Beyond the Iran Nuclear Deal




U.S. policy should be to end the Islamic Republic before its 40th anniversary

This article appeared in The Wall Street Journal on January 16, 2018. Click here to view the original article.

By John Bolton
January 16, 2018

President Trump seemingly served notice Friday that the days are dwindling for Barack Obama’s Iran agreement. Although deal proponents also gained time to pursue “fixes,” this is a forlorn option. No fix will remedy the diplomatic Waterloo Mr. Obama negotiated. Democrats will reject anything that endangers his prized international contrivance, and the Europeans are more interested in trade with Tehran than a stronger agreement.

There is an even more fundamental obstacle: Iran. Negotiating with Congress and Europe will not modify the actual deal’s terms, which Iran (buttressed by Russia and China) has no interest in changing. Increased inspections, for example, is a nonstarter for Tehran. Mr. Obama gave the ayatollahs what they wanted; they will not give it back.

Most important, there is no evidence Iran’s intention to obtain deliverable nuclear weapons has wavered. None of the proposed “fixes” change this basic, unanswerable reality.

Spending the next 120 days negotiating with ourselves will leave the West mired in stasis. Mr. Trump correctly sees Mr. Obama’s deal as a massive strategic blunder, but his advisers have inexplicably persuaded him not to withdraw. Last fall, deciding whether to reimpose sanctions and decertify the deal under the Corker-Cardin legislation, the administration also opted to keep the door open to “fixes”—a punt on third down. Let’s hope Friday’s decision is not another punt.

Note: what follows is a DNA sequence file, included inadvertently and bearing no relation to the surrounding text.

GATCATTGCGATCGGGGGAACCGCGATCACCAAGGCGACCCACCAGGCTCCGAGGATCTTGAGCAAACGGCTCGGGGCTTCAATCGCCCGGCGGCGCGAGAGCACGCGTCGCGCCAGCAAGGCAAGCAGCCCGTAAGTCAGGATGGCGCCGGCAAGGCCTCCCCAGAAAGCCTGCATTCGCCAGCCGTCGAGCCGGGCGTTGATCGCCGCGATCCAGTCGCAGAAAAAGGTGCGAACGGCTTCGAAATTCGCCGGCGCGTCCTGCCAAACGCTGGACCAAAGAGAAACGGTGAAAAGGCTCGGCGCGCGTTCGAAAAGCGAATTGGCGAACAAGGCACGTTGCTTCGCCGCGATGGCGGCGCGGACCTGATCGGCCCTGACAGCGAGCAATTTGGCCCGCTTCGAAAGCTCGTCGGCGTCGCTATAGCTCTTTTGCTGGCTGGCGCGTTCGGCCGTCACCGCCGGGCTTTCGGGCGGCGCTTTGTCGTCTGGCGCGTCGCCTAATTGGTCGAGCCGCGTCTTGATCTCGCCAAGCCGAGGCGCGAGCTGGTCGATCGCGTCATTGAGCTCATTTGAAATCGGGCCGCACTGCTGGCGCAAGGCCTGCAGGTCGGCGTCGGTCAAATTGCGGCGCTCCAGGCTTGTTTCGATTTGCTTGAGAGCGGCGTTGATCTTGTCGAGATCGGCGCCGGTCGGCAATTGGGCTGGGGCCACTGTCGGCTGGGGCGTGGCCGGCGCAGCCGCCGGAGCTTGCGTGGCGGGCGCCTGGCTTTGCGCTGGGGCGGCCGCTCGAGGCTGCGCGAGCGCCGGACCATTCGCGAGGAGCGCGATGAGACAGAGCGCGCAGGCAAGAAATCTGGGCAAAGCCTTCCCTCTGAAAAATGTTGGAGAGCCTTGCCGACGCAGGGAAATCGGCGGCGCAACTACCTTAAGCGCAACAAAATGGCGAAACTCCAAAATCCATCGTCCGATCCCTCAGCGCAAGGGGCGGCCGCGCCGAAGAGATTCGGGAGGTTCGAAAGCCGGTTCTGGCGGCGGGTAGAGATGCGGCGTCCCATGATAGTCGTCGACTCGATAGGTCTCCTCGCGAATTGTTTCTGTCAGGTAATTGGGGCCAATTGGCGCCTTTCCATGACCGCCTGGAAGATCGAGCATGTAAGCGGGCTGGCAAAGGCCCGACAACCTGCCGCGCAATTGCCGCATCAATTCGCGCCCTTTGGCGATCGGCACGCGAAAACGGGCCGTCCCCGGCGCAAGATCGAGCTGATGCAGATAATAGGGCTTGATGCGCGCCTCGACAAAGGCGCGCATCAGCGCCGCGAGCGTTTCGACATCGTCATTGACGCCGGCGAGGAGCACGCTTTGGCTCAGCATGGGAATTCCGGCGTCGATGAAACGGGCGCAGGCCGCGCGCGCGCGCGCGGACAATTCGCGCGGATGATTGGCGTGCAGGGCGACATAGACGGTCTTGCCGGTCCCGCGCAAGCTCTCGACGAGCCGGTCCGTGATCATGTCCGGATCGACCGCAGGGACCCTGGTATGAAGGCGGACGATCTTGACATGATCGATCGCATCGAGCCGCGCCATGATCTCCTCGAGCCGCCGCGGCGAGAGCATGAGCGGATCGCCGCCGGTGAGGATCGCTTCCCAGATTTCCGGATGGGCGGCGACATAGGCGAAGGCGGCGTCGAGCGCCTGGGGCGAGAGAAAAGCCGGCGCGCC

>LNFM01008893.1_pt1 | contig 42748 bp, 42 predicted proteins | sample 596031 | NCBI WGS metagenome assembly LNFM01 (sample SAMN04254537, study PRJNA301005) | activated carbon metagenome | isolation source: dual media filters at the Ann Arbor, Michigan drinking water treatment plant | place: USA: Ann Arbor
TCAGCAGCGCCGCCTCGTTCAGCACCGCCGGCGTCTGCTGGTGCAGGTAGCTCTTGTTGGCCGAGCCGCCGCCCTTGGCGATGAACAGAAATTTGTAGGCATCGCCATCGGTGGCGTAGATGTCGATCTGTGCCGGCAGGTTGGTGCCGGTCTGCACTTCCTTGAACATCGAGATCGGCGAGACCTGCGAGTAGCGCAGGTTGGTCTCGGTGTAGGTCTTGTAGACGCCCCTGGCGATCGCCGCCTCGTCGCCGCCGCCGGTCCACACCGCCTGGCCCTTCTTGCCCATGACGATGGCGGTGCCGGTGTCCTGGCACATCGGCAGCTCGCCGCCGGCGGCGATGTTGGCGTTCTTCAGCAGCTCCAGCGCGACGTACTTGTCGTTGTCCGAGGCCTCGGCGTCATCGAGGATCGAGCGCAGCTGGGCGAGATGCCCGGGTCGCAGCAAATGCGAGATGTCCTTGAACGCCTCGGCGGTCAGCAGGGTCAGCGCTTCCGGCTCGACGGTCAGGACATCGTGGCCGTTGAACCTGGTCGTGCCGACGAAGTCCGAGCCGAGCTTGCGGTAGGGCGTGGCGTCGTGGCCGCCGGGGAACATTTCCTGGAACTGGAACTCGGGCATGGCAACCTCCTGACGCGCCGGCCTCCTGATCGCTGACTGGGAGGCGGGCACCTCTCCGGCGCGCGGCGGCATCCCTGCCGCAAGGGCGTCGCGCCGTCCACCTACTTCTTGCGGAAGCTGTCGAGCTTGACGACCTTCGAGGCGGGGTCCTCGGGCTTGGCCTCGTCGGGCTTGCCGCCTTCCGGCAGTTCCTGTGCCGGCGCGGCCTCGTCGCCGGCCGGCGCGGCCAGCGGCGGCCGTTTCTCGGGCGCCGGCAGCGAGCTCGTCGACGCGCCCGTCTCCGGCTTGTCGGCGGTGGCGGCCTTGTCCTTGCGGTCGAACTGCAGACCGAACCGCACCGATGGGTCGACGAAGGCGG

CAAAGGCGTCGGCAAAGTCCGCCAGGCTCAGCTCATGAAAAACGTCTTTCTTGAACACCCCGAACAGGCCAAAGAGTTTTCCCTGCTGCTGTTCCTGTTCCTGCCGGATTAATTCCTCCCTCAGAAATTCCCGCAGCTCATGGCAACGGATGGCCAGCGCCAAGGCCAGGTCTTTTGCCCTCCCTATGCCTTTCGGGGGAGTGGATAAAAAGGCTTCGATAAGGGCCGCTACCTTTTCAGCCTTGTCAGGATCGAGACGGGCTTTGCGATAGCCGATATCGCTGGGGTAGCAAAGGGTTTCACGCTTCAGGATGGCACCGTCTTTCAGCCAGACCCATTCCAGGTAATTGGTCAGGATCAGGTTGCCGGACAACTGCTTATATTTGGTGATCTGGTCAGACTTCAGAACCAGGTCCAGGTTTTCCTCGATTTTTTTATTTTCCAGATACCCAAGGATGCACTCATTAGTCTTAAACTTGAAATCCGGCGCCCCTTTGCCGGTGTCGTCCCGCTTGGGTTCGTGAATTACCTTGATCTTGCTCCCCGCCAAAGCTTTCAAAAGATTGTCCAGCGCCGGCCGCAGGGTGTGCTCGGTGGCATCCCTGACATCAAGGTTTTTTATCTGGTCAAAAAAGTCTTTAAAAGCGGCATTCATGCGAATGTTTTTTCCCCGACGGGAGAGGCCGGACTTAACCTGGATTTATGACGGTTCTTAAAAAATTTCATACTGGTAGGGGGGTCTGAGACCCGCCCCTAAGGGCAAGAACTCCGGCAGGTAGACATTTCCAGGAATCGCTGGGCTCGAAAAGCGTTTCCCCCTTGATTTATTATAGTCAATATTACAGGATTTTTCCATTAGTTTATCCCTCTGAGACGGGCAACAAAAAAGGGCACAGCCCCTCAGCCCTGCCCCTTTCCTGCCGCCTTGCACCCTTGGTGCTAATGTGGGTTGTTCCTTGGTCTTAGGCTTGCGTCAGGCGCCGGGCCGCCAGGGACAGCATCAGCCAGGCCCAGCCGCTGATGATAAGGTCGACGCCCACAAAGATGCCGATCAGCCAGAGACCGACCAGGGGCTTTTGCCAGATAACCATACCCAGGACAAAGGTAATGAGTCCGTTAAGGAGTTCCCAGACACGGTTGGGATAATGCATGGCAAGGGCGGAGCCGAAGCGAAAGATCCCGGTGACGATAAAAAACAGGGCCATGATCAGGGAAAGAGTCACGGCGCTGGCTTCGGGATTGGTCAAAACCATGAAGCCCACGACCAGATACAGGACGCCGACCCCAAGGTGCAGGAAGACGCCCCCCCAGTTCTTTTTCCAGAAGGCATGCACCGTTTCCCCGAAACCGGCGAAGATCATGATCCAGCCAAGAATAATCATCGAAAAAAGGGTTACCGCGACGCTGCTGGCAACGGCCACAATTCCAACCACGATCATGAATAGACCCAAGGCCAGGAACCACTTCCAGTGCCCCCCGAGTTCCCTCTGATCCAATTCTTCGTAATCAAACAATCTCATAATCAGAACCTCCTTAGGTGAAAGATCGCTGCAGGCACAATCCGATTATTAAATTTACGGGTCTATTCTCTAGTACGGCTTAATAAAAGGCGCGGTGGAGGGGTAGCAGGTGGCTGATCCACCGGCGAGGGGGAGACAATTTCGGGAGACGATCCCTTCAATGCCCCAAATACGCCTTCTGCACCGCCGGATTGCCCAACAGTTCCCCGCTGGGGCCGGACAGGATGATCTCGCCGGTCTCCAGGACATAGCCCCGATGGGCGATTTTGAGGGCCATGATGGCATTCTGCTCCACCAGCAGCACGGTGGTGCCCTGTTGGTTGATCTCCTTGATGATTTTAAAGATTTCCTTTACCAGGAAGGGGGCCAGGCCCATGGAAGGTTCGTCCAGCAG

The Iran agreement rests on inadequate knowledge and fundamentally flawed premises. Mr. Obama threw away any prospect of learning basic facts about Iran’s capabilities. Provisions for international inspection of suspected military-related nuclear facilities are utterly inadequate, and the U.S. is likely not even aware of all the locations. Little is known, at least publicly, about longstanding Iranian-North Korean cooperation on nuclear and ballistic-missile technology. It is foolish to play down Tehran’s threat because of Pyongyang’s provocations. They are two sides of the same coin.

Some proponents of “strengthening” the deal propose to eliminate its sunset provisions. That would achieve nothing. Tehran’s nuclear menace, especially given the Pyongyang connection, is here now, not 10 years away. One bizarre idea is amending the Corker-Cardin law to avoid the certification headache every 90 days. Tehran would endorse this proposal, but it is like taking aspirin to relieve the pain of a sucking chest wound.

ABOUT JOHN BOLTON

Ambassador John Bolton, a diplomat and a lawyer, has spent many years in public service. He served as the U.S. Permanent Representative to the United Nations in 2005-2006. He was Under Secretary of State for Arms Control and International Security from 2001 to 2005. In the Reagan Administration, he was an Assistant Attorney General.